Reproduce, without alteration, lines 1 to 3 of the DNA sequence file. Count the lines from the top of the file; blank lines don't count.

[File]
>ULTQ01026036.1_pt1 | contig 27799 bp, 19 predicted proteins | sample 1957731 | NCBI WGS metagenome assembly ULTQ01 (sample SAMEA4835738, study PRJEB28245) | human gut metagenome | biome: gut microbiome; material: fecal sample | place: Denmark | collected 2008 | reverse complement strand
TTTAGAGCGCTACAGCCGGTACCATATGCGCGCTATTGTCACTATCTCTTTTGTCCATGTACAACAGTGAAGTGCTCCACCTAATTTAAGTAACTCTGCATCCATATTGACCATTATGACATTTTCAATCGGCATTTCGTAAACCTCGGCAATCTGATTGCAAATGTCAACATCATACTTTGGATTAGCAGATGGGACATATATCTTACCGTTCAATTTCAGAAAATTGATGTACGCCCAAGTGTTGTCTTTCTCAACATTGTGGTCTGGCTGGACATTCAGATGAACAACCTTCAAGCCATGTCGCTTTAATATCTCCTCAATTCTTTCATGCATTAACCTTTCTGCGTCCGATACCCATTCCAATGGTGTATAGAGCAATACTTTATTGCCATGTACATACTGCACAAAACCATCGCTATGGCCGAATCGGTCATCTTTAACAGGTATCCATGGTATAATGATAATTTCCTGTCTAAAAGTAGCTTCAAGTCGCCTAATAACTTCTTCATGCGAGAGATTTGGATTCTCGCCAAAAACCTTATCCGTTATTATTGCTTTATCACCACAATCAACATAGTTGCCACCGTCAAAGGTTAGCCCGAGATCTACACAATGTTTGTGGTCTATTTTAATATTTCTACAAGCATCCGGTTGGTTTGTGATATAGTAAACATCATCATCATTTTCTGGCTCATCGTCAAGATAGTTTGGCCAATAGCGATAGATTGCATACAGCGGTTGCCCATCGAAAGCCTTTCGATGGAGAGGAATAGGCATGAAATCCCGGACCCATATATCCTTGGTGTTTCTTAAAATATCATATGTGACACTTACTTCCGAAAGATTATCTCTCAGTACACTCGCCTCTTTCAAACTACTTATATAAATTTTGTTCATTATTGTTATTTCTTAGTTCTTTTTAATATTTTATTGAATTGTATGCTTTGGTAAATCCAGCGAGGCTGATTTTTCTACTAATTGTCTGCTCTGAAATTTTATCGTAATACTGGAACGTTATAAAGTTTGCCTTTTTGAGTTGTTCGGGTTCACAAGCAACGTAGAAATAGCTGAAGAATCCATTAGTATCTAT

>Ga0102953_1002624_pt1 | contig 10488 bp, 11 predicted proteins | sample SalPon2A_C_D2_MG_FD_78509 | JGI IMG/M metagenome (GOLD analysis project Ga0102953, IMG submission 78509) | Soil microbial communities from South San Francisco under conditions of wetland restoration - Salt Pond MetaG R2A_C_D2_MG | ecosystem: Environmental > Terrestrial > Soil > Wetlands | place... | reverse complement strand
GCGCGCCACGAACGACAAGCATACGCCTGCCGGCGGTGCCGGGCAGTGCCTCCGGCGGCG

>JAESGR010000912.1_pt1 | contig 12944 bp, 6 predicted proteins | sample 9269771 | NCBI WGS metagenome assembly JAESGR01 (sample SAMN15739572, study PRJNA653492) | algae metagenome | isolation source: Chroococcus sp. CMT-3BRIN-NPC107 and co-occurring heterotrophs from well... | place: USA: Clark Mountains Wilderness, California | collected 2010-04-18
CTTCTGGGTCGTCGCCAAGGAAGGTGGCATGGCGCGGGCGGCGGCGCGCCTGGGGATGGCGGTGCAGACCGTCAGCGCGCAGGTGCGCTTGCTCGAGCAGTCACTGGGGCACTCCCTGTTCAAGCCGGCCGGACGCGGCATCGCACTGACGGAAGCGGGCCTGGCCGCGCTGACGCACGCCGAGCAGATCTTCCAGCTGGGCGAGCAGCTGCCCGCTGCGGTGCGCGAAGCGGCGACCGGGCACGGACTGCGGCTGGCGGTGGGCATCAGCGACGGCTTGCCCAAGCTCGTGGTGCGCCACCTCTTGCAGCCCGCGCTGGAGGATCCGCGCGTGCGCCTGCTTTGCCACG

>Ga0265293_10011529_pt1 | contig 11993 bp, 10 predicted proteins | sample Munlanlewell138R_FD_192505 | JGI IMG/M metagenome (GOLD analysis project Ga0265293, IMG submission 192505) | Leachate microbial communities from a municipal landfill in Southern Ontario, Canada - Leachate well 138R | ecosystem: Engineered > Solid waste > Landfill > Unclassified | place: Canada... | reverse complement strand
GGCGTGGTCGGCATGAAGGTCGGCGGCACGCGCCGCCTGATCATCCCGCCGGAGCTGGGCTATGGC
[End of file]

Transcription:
>ULTQ01026036.1_pt1 | contig 27799 bp, 19 predicted proteins | sample 1957731 | NCBI WGS metagenome assembly ULTQ01 (sample SAMEA4835738, study PRJEB28245) | human gut metagenome | biome: gut microbiome; material: fecal sample | place: Denmark | collected 2008 | reverse complement strand
TTTAGAGCGCTACAGCCGGTACCATATGCGCGCTATTGTCACTATCTCTTTTGTCCATGTACAACAGTGAAGTGCTCCACCTAATTTAAGTAACTCTGCATCCATATTGACCATTATGACATTTTCAATCGGCATTTCGTAAACCTCGGCAATCTGATTGCAAATGTCAACATCATACTTTGGATTAGCAGATGGGACATATATCTTACCGTTCAATTTCAGAAAATTGATGTACGCCCAAGTGTTGTCTTTCTCAACATTGTGGTCTGGCTGGACATTCAGATGAACAACCTTCAAGCCATGTCGCTTTAATATCTCCTCAATTCTTTCATGCATTAACCTTTCTGCGTCCGATACCCATTCCAATGGTGTATAGAGCAATACTTTATTGCCATGTACATACTGCACAAAACCATCGCTATGGCCGAATCGGTCATCTTTAACAGGTATCCATGGTATAATGATAATTTCCTGTCTAAAAGTAGCTTCAAGTCGCCTAATAACTTCTTCATGCGAGAGATTTGGATTCTCGCCAAAAACCTTATCCGTTATTATTGCTTTATCACCACAATCAACATAGTTGCCACCGTCAAAGGTTAGCCCGAGATCTACACAATGTTTGTGGTCTATTTTAATATTTCTACAAGCATCCGGTTGGTTTGTGATATAGTAAACATCATCATCATTTTCTGGCTCATCGTCAAGATAGTTTGGCCAATAGCGATAGATTGCATACAGCGGTTGCCCATCGAAAGCCTTTCGATGGAGAGGAATAGGCATGAAATCCCGGACCCATATATCCTTGGTGTTTCTTAAAATATCATATGTGACACTTACTTCCGAAAGATTATCTCTCAGTACACTCGCCTCTTTCAAACTACTTATATAAATTTTGTTCATTATTGTTATTTCTTAGTTCTTTTTAATATTTTATTGAATTGTATGCTTTGGTAAATCCAGCGAGGCTGATTTTTCTACTAATTGTCTGCTCTGAAATTTTATCGTAATACTGGAACGTTATAAAGTTTGCCTTTTTGAGTTGTTCGGGTTCACAAGCAACGTAGAAATAGCTGAAGAATCCATTAGTATCTAT

>Ga0102953_1002624_pt1 | contig 10488 bp, 11 predicted proteins | sample SalPon2A_C_D2_MG_FD_78509 | JGI IMG/M metagenome (GOLD analysis project Ga0102953, IMG submission 78509) | Soil microbial communities from South San Francisco under conditions of wetland restoration - Salt Pond MetaG R2A_C_D2_MG | ecosystem: Environmental > Terrestrial > Soil > Wetlands | place... | reverse complement strand